SPOKANE, Wash. (AP) — Gary Bailey is certain China is trying to rattle Donald Trump voters with its threat to slap tariffs on soybeans and other agriculture staples grown in rural America. The wheat farmer in eastern Washington, a state that exports $4 billion a year in farm products, is also certain of the result.
“It’s a strategy that’s working,” he said.
If farmers are worried, so are Republican politicians, who depended on small-town America to hand them control of Congress and know how quickly those voters could take it away. Just seven months before the 2018 midterm elections, Trump’s faceoff with China over trade has exposed an unexpected political vulnerability in what was supposed to be the Republican Party’s strongest region: rural America.
The clash with China poses a direct threat to the economies in both red and blue states, from California’s central valley to eastern Washington through Minnesota’s plains and across Missouri and Indiana and into Ohio.
They are regions in which the GOP’s quest to retain its House and Senate majorities this fall is tied directly to Republican voters’ views about their pocketbooks and Trump’s job performance. The signs of fear and frustration about both are easy to find.
In southwestern Minnesota, soybean farmer Bill Gordon says the volatility in the markets makes it harder for farmers like him to market their crop and lock in profitability. The state is the country’s fourth-largest exporting state, and the state’s top farm export market is China.
A Trump voter, Gordon said right now he’s disappointed, not angry, over what’s happening. But the trade tensions could affect his vote in the open race for the region’s congressional seat, where the farm vote is significant.
“I vote for the people who represent rural America,” he said. “It’s not a party line.”
Trump says he’s simply fighting against unfair business practices with a geopolitical rival.
After the Trump administration announced plans to impose tariffs on $50 billion in Chinese imports Tuesday, China lashed back within hours, matching the American tariffs with plans to tax $50 billion of U.S. products, including soybeans, corn and wheat.
Trump escalated the standoff further on Thursday by asking the U.S. trade representative to consider $100 billion in additional tariffs against China, which had previously released plans to impose retaliatory tariffs on frozen pork, nuts and wine in response to Trump’s intent to apply duties to imported aluminum and steel.
The soybean industry, perhaps more than any other, illustrates the potential harm to Republican candidates in the fall.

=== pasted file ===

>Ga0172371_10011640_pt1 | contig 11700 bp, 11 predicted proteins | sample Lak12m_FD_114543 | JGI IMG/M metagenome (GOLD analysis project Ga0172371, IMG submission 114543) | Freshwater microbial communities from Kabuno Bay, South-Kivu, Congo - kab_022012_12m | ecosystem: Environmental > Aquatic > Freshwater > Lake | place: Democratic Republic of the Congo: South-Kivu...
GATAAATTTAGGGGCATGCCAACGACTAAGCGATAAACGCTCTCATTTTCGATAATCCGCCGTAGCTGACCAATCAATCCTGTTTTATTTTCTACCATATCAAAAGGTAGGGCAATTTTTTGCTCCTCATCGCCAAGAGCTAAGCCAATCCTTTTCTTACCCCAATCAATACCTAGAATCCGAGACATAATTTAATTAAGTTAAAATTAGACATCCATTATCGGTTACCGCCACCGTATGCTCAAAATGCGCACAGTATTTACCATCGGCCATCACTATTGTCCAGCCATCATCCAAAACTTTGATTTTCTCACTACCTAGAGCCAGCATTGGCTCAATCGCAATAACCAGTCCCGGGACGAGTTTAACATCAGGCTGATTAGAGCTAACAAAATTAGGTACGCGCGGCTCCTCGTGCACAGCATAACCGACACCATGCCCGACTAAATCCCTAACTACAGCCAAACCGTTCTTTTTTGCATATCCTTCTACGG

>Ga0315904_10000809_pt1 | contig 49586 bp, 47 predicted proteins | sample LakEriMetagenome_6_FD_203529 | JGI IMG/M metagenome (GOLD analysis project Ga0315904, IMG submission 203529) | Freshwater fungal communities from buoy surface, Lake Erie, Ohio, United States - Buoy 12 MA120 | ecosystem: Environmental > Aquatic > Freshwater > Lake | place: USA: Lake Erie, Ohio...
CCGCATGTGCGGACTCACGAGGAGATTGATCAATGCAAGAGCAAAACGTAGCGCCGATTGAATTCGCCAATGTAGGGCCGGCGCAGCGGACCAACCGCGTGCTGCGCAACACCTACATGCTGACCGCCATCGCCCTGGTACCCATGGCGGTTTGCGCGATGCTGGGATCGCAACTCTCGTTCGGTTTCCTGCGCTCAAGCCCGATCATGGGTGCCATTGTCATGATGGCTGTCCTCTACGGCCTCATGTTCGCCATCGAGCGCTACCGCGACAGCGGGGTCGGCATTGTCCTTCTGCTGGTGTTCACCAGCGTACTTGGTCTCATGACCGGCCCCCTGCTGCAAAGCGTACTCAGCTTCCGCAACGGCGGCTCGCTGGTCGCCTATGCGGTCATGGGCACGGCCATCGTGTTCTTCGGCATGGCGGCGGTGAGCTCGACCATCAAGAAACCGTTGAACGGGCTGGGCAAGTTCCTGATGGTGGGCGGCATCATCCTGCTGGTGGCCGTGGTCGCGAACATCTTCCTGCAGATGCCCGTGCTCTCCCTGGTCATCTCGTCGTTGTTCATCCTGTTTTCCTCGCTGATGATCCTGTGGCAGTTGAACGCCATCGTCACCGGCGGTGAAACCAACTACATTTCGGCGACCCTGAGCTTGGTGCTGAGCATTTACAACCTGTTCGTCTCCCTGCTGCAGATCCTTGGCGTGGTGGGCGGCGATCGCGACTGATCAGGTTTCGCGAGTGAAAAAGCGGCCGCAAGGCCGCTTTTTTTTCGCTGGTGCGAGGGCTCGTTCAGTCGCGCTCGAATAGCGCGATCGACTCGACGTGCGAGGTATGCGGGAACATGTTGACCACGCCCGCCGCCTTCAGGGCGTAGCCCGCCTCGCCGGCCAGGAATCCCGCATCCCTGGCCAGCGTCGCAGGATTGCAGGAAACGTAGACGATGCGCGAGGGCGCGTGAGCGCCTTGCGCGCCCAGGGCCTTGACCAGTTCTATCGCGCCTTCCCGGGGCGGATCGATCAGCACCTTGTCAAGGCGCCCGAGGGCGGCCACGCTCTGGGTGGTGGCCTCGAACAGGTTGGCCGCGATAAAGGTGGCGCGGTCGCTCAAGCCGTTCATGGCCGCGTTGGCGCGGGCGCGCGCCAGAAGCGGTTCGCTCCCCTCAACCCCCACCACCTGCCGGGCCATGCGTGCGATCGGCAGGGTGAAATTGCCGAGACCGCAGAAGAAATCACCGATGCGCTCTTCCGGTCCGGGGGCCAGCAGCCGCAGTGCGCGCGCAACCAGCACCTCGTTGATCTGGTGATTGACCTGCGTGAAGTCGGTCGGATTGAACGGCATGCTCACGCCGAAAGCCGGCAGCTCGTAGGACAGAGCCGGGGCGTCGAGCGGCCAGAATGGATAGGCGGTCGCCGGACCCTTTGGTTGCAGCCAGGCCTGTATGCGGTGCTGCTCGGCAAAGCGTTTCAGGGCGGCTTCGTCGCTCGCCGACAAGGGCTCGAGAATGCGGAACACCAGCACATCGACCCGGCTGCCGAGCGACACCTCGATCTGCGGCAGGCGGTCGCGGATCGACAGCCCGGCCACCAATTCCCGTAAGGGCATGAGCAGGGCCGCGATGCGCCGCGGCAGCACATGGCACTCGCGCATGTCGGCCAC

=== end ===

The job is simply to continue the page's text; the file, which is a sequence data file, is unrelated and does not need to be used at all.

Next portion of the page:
Soy production is concentrated in the Midwest. Illinois, Iowa, Minnesota, Nebraska, Indiana and Missouri account for over half of all soy produced in the United States. And more than 60 percent of U.S. soy exports have been sent to mainland China in recent years.
Trump won 89 percent of America’s counties that produce soy, according to an Associated Press analysis of Agriculture Department and election data. In those counties, on average, two out of three voters supported Trump in 2016.
Many Republican candidates who represent rural areas Trump won in 2016 are being forced to choose between his trade policies and community interests. Vulnerable Republicans are walking a tightrope.
In eastern Washington, seven-term Republican Rep. Cathy McMorris Rodgers had already found herself in an unexpectedly tight race. She has urged the White House to “reverse course” on the Chinese tariffs in recent days.
Jared Powell, a spokesman for McMorris Rodgers, said her office had asked the Trump administration for clarification on the effects of the tariffs.
“She is doing what she can to speak out publicly,” Powell said.
Overall, an estimated 2.1 million jobs could be affected by the trade dispute nationally, with a majority coming from counties that Trump won, according to an analysis by Mark Muro, a senior fellow at the Metropolitan Policy Program at the Brookings Institution.
“We’re in kind of a farm crisis,” said Bob Worth, who grows soybeans, corn and spring wheat with his son on 2,200 acres near Lake Benton in southwestern Minnesota. He wouldn’t say how he voted in 2016, but he offered kind, if measured, words for Trump.
“I’m going to believe in the man,” added Worth, who’s also on the board of the Minnesota Soybean Growers Association. “He’s doing this for business reasons only. I don’t know if he knows how much he’s hurting agriculture.”
Matt Aultman, a grain salesman and feed nutritionist in Greenville, Ohio, west of Columbus, said farmers there are keeping a close watch on the talk in Washington. Farmers pay attention to two things: prices and weather. And a trade fight that affects prices won’t go unnoticed.
“It directly affects our pocketbooks and the way we plan for the following years,” he said. “Are we going to pay all the bills this year? Are we going to buy a new piece of equipment? Do you get your kids a couple new pair of shoes?”
In California’s central valley, Republican Rep. Jeff Denham has avoided the issue altogether in recent days. His opponent, Democrat and longtime family farmer Michael Eggman, said Trump’s trade policies would shatter his community.
The district is home to Blue Diamond Almonds, among smaller nut producers, who send much of their product to China and suddenly face the prospect of 15 percent tariffs.
“We all know how hard it is to make ends meet as a small family farmer, and Trump is not making it easier,” Eggman said. “Jeff Denham, who claims to be a local farmer, hasn’t said one word about it. Where’s the outrage?”
Denham, through a spokeswoman, did not address the president’s moves directly but said the congressman supports “free and fair trade” and a plan that’s “carefully thought out.”
Peoples reported from New York. Karnowski reported in Minneapolis. AP data journalist Larry Fenn in Seattle contributed to this report.